Are you wondering how to teach doggie pushups? It’s easy, and I’ll get to that here in a moment, but first I’d like to point out the benefits of this exercise/trick!
How to Teach Doggie Pushups: The Benefits
You probably know that a strong human core reduces and prevents injuries, but did you know that the same concept holds true for our dogs?
Teaching doggie pushups really does come with a plethora of benefits:
- It’s a K9 core strengthener
- Maintains flexibility in your dog
- Burns calories
- Gets rid of pent-up energy
- Builds those K9 abs
- Strengthens the bond between you and your dog(s)
They get bonus points in my book for being fairly easy to teach, so what’s not to love about this exercise?
Check out Missy & Buzz in the video below to see what doggie pushups look like:
So How Do I Teach Doggie Pushups?
As Missy & Buzz just demonstrated, doggie pushups are a back and forth motion between a “sit” and a “down” position, so it’ll be easy to teach if your dog already knows those two commands.
Simply tell him to “sit” and then to “lie down”. Repeat that motion several times – that’s it! I typically ask the pups for 3-5 repetitions in one session and reward them with a tasty treat at the end of the exercise.
I use food rewards
Use whatever (food) reward works best for your pup – I love using single-ingredient treats that don’t contain any crap such as artificial colors or preservatives, but that’s just my personal preference.
Side note: If your dog is more motivated by a favorite toy or TLC rewards from you, then use that! Whatever motivates your dog to work is fine.
Sometimes I reward with a small, bite-size treat like the freeze-dried ones from Natural Instinct (I take advantage of the buy 4 for the price of 3 deal at PetCo), and other times I give more of a jackpot style treat like a dehydrated duck foot or turkey neck.
The size of the treat really doesn’t matter to the pups, but I like to keep them guessing at what Mommy will dish out next to keep it interesting and worthwhile working for.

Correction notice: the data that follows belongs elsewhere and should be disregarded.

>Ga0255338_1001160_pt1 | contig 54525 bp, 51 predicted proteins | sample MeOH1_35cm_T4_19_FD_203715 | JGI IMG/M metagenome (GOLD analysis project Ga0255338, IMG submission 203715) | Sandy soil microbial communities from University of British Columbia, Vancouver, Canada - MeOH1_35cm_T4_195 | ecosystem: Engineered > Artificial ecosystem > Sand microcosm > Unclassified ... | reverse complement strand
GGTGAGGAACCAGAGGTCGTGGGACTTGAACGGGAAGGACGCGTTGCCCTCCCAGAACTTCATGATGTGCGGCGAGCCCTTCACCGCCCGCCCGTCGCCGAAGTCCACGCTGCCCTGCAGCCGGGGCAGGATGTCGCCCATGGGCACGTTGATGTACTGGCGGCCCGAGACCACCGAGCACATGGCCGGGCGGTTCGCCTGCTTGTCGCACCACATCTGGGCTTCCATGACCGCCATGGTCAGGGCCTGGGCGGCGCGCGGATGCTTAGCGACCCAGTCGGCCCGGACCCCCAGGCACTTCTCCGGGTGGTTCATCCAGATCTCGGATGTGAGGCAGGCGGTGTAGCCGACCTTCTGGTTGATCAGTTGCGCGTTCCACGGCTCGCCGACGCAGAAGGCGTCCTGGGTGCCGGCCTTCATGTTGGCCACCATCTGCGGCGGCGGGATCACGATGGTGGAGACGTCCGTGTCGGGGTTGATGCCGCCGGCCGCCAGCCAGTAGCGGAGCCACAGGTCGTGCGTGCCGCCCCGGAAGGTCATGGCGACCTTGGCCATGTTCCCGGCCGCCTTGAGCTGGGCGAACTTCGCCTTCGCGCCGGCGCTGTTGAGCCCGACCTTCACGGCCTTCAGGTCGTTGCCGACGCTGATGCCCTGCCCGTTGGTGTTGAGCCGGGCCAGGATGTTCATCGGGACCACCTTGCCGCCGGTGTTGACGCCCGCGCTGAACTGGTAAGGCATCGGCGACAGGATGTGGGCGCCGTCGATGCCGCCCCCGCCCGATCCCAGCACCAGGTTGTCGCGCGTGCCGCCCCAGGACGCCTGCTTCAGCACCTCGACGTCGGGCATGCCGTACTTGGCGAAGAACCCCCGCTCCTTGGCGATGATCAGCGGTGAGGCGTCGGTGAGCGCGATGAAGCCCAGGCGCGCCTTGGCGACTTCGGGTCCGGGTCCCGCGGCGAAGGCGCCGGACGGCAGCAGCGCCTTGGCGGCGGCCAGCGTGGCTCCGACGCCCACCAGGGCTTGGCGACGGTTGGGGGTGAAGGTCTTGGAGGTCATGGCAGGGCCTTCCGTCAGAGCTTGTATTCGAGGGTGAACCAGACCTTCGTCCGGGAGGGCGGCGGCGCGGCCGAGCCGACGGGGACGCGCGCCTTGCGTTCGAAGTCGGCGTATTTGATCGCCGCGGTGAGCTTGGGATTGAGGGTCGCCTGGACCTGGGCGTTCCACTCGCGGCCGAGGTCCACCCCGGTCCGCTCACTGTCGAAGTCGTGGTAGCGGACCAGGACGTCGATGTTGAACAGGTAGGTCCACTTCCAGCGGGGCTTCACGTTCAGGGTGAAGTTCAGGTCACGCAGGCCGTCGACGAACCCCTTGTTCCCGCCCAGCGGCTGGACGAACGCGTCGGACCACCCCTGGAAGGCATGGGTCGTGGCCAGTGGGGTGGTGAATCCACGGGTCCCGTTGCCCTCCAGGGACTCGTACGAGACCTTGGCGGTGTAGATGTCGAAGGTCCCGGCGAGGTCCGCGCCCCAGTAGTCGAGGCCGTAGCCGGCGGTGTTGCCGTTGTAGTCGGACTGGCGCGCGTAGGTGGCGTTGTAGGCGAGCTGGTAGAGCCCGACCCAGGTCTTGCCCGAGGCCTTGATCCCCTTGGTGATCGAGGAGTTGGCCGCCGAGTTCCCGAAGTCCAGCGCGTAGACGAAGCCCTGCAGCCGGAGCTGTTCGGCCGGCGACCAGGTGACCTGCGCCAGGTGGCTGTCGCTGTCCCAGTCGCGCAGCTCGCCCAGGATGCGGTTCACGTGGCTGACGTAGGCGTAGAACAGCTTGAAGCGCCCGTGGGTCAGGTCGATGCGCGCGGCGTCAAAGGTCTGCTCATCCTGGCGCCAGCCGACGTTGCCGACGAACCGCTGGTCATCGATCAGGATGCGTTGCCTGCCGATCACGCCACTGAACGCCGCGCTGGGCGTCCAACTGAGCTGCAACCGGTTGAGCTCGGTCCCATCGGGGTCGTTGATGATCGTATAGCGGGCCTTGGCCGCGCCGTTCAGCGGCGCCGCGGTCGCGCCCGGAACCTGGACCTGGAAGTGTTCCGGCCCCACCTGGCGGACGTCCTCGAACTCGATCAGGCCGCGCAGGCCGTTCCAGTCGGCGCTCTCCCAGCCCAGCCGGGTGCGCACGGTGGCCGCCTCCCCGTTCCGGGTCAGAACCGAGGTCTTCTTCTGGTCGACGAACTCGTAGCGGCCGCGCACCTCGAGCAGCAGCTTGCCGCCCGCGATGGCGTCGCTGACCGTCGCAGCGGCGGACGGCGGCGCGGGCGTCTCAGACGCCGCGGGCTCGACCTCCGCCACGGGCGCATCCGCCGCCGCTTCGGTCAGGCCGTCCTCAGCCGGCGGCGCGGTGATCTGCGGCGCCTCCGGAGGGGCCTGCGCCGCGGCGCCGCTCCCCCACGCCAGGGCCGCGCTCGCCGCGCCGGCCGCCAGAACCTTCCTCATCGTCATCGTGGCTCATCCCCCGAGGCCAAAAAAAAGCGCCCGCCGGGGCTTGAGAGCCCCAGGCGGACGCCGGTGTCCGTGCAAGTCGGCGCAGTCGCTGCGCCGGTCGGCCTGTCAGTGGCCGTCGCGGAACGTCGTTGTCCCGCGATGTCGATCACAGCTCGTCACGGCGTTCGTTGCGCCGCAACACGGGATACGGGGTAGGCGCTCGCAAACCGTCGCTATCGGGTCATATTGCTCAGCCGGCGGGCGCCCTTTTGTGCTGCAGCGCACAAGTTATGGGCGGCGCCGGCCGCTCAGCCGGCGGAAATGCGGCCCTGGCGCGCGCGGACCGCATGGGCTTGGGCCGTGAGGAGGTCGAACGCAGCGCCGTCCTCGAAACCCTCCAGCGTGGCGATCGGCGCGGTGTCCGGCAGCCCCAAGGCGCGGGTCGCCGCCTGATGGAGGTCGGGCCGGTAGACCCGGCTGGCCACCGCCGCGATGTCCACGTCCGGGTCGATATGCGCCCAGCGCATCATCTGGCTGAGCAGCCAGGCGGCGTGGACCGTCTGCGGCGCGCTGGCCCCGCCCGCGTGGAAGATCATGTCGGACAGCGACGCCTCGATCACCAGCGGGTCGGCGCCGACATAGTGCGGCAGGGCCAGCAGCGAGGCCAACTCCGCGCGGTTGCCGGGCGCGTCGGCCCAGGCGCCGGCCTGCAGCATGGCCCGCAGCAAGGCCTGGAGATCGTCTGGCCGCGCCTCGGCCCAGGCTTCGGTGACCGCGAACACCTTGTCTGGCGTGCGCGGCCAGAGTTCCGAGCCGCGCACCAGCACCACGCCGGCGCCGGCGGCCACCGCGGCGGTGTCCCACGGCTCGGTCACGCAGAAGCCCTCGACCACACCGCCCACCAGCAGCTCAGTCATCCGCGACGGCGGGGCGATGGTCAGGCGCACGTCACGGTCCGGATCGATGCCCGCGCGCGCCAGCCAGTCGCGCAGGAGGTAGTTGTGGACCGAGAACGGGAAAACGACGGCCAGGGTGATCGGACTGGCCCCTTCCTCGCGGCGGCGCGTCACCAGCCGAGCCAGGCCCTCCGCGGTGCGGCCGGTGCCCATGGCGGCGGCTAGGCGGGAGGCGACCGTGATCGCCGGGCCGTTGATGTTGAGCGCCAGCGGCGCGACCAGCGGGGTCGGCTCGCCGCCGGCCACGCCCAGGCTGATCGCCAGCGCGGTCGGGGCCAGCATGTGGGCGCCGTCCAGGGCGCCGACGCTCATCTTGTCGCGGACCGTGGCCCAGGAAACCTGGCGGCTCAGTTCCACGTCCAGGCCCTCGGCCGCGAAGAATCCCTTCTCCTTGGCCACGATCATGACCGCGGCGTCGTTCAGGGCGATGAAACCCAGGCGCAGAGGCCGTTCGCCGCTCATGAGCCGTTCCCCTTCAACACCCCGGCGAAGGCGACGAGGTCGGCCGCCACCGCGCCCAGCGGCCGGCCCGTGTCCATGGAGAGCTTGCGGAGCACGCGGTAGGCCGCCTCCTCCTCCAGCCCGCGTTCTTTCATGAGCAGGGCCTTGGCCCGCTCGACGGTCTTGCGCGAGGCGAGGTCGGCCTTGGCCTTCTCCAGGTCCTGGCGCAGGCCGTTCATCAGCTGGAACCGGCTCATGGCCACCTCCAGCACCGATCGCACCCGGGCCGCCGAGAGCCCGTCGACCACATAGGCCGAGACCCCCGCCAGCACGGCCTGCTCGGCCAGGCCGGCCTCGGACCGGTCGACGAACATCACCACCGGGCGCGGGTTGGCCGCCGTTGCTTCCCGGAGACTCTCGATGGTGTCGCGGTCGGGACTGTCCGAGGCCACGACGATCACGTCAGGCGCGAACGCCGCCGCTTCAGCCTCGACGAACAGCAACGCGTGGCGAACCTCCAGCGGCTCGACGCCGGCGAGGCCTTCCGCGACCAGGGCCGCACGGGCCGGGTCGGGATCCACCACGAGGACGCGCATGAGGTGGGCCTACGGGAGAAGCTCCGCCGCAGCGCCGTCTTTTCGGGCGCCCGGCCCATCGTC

What If My Dog Doesn’t Know The “Sit” And “Down” Commands?
No worries if your dog doesn’t know the “sit” and “down” commands quite yet. Both are easy to teach – I used a combination of capturing and shaping the behaviors when teaching them to Missy & Buzz.
How does capturing work?
Capturing simply means to catch your dog in the act of doing the desired behavior.
So when Missy & Buzz would lie down on their own, I’d reward them with a treat and associate the word “down” with it.
I applied the same logic to whenever they sat on their own – reward and associate the word “sit” with it.
How does shaping work?
Shaping means showing them what you want them to do. So in order to help them learn the “sit” command, I’d hold a small treat right above their noses when they were in a standing position and then slowly move it back towards their heads, right in between their ears.
What happened is that they followed the movement of the treat, meaning their butts hit the ground. Once they did, I associated the word “sit” with the position. Super easy, right?!
When shaping the “down” position, I’d have them stand or sit, hold a small treat in my hand and move that hand towards the ground, between their paws.
Again, they followed the movement of the treat, and ended up lying on the ground. Once they did, I said “down”. Also pretty easy to teach.
- Don’t practice on slippery surfaces. Non-slippery surfaces such as carpet or grass provide much better traction than tile or hardwood.
- Don’t practice right after your dog has eaten. There’s a time for everything and exercising right after your dog has eaten is a bad idea. At best, the food will come back up, at worst, your dog will die from bloat. More in that in my blog post about this deadly condition.
- Don’t overdo it. Keep exercise sessions short and fun. I like to exercise 3-4 times a day for no longer than 5 minutes each session. TV commercial breaks are a great time for little exercise sessions, by the way.
How to Teach Doggie Pushups: Bottom Line
Doggie pushups are easy to teach because the only prerequisites are the “sit” and the “down” positions, two basic obedience commands that are also fairly easy to teach.
They’re a great strength-training exercise that can easily be used to burn energy and calories when we’re stuck inside on those crappy days we all dread. I’m thinking snow, high winds, and pouring rain.
Enjoy your doggie pushup practice sessions, but avoid them right after having fed your pups to avoid bloat. I typically wait for 60 minutes after feeding time until asking Missy & Buzz to perform any type of exercise.
P.S. No Excuses! Old Dogs Such As Michael Burkey’s Simone Can Do This, Too!
Are you currently practicing core-strengthening exercises with your dog? As always, we’d love to hear from you in our comment section!Join the K9sOverCoffee Community today! Get your free raw dog food recipe card, excerpted from “20 Raw Meals for Dogs”!